Disclosure of Material Connection: I received one or more of the products or services mentioned above for free in the hope that I would mention it on my blog. Regardless, I only recommend products or services I use personally and believe will be good for my readers. I am disclosing this in accordance with the Federal Trade Commission’s 16 CFR, Part 255: “Guides Concerning Endorsements and Testimonials in Advertising.
Semi-Crunchy Semi-Sane
Myth 6: Totally disagree as I’ve learned that my child seems to be VERY advanced in certain math areas and yet can’t grasp something that she “should” be able to understand. That doesn’t mean that she’s not good at math, it just means that she’s grasping one concept more easily than another.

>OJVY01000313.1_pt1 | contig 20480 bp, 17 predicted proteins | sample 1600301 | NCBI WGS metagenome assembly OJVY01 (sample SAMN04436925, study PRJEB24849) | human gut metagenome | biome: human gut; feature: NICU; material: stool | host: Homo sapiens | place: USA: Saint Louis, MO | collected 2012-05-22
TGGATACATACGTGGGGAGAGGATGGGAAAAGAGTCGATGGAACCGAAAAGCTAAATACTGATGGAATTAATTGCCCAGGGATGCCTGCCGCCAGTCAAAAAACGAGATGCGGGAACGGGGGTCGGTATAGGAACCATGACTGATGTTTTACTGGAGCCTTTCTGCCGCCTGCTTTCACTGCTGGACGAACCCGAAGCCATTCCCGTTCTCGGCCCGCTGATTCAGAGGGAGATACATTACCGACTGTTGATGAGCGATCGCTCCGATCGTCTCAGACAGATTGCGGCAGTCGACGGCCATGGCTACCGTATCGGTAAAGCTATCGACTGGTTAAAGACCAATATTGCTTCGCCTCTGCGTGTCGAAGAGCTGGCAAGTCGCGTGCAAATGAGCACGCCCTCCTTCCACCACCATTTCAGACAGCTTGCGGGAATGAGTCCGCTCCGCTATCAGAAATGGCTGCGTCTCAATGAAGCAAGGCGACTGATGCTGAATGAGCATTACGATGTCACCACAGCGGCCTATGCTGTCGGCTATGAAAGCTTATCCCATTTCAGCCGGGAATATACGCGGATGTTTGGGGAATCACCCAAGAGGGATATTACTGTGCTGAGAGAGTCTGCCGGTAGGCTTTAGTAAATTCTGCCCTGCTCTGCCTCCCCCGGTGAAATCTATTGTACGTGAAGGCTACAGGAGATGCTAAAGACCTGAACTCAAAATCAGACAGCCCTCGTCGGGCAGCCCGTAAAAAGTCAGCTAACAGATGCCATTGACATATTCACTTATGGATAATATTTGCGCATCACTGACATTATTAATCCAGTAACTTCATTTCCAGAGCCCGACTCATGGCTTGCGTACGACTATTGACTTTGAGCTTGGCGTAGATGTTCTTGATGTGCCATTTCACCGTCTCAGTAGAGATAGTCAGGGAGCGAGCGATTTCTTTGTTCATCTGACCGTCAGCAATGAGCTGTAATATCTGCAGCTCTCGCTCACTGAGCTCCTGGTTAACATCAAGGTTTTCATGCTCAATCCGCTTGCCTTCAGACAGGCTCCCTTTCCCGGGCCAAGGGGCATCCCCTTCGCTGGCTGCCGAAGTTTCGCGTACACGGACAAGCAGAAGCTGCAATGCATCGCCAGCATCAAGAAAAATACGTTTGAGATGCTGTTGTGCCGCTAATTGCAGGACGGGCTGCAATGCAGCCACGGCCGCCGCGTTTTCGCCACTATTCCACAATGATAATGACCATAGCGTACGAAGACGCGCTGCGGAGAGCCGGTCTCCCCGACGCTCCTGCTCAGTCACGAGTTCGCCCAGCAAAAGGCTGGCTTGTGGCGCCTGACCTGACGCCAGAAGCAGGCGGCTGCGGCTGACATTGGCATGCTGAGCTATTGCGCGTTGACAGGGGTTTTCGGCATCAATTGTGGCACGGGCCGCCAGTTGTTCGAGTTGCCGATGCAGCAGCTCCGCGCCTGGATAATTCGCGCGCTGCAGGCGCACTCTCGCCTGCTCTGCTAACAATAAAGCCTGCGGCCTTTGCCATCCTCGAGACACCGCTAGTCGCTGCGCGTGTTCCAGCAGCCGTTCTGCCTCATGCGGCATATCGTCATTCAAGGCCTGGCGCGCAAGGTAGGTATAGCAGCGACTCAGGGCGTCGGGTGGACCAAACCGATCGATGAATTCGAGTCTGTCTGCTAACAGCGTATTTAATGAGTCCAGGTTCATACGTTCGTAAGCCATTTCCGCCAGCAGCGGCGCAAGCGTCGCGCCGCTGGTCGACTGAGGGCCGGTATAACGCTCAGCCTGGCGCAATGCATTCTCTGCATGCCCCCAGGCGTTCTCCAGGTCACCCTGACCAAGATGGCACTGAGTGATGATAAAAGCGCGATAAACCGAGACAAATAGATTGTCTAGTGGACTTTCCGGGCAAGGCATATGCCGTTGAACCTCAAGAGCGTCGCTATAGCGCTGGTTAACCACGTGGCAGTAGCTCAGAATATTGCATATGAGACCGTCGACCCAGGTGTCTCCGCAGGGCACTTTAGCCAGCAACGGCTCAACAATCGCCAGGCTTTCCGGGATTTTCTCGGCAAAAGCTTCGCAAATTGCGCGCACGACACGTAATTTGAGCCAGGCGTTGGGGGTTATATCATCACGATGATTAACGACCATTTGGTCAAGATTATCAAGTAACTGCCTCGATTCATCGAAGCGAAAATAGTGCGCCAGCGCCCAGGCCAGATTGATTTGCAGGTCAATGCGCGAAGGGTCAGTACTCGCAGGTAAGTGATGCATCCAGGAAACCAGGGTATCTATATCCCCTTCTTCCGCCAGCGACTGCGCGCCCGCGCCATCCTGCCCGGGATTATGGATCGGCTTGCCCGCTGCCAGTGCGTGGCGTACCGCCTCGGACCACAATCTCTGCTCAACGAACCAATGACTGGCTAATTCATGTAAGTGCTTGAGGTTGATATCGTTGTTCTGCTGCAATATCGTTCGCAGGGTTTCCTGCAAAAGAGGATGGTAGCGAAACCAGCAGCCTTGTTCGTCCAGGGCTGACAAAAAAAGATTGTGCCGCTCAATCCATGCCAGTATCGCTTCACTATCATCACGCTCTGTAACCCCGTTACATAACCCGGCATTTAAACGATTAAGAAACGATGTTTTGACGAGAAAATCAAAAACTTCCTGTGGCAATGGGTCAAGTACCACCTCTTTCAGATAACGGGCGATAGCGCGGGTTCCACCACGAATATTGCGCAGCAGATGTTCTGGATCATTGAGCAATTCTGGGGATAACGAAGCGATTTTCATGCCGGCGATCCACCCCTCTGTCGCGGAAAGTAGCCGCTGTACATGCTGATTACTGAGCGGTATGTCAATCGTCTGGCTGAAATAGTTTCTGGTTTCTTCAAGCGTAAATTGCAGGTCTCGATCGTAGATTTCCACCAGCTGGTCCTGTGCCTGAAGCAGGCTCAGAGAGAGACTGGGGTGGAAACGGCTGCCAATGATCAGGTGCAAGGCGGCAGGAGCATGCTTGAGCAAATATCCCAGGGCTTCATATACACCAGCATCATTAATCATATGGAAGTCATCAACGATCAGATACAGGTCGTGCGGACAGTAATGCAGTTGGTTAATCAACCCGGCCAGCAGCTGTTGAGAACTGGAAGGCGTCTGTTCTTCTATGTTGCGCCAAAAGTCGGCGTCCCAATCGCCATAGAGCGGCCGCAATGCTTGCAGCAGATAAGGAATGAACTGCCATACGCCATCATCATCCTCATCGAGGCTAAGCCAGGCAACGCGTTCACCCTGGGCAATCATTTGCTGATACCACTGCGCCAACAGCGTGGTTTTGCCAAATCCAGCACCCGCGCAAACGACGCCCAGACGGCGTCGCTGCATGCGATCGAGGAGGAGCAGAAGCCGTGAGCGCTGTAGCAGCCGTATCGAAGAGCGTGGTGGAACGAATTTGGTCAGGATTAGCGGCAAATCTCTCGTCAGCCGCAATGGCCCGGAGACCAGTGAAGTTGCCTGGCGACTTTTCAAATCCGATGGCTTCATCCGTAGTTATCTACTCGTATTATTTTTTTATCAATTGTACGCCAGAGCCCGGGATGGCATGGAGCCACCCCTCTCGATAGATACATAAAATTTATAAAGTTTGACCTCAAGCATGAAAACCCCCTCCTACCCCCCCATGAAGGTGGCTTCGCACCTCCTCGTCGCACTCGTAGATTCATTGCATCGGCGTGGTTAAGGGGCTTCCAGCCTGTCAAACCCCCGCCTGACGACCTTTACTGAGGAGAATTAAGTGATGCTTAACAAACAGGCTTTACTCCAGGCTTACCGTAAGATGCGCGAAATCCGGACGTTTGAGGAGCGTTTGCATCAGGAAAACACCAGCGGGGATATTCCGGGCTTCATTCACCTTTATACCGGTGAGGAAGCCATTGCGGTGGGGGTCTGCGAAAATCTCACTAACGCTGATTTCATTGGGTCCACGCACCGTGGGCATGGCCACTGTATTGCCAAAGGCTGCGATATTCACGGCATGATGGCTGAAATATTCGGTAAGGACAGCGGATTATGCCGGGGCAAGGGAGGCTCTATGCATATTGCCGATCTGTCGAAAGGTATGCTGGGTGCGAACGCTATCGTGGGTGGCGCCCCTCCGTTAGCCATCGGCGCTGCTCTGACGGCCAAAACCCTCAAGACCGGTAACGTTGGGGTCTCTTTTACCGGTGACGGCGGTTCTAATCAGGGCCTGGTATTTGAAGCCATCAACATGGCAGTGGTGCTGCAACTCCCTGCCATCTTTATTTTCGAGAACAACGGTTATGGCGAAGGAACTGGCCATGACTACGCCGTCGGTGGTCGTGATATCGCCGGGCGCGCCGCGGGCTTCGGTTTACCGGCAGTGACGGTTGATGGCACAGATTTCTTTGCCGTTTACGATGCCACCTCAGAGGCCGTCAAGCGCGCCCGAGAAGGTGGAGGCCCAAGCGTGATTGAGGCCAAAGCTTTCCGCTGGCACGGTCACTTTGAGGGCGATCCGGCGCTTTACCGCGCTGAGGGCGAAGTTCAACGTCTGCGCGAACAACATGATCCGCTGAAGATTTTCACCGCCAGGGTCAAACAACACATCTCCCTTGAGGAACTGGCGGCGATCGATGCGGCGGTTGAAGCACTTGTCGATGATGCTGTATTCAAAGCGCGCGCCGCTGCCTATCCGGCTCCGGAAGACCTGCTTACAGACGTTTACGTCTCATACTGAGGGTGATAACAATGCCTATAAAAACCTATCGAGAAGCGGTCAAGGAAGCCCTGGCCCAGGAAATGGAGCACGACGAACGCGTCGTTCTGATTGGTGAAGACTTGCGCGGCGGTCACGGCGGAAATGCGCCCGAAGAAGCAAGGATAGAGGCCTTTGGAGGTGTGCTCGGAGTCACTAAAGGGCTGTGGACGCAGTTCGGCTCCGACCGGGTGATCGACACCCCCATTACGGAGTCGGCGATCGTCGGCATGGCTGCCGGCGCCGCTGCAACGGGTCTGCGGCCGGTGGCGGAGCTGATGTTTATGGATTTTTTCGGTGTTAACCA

Semi-Crunchy Semi-Sane
Fave tip: downplay failure and praise success!
Semi-Crunchy Semi-Sane
Follow you via GFC
Semi-Crunchy Semi-Sane
Subscribed via RSS
Semi-Crunchy Semi-Sane
Subscribed via RSS
Semi-Crunchy Semi-Sane
I do a lot of patterns and having my preschooler help me measure. I also sometimes double my recipes so that she can learn doubling too.
kristina
From Tips for Shaping Learing, one thing we do is use candy and/or food to help in learning a concept! It works!
kristina
I agree with reality number 1 that says children can learn math at any age… it isn’t too abstract for them. We shouldn’t “dumb” our children down… they are smarter than we sometimes give them credit for. “Whether young children are ready to learn particular concepts or skills depends largely on how supportive the educational as well as the home environment is. The more appropriate supports we provide to young children, the more ready they are to explore and learn.” So true!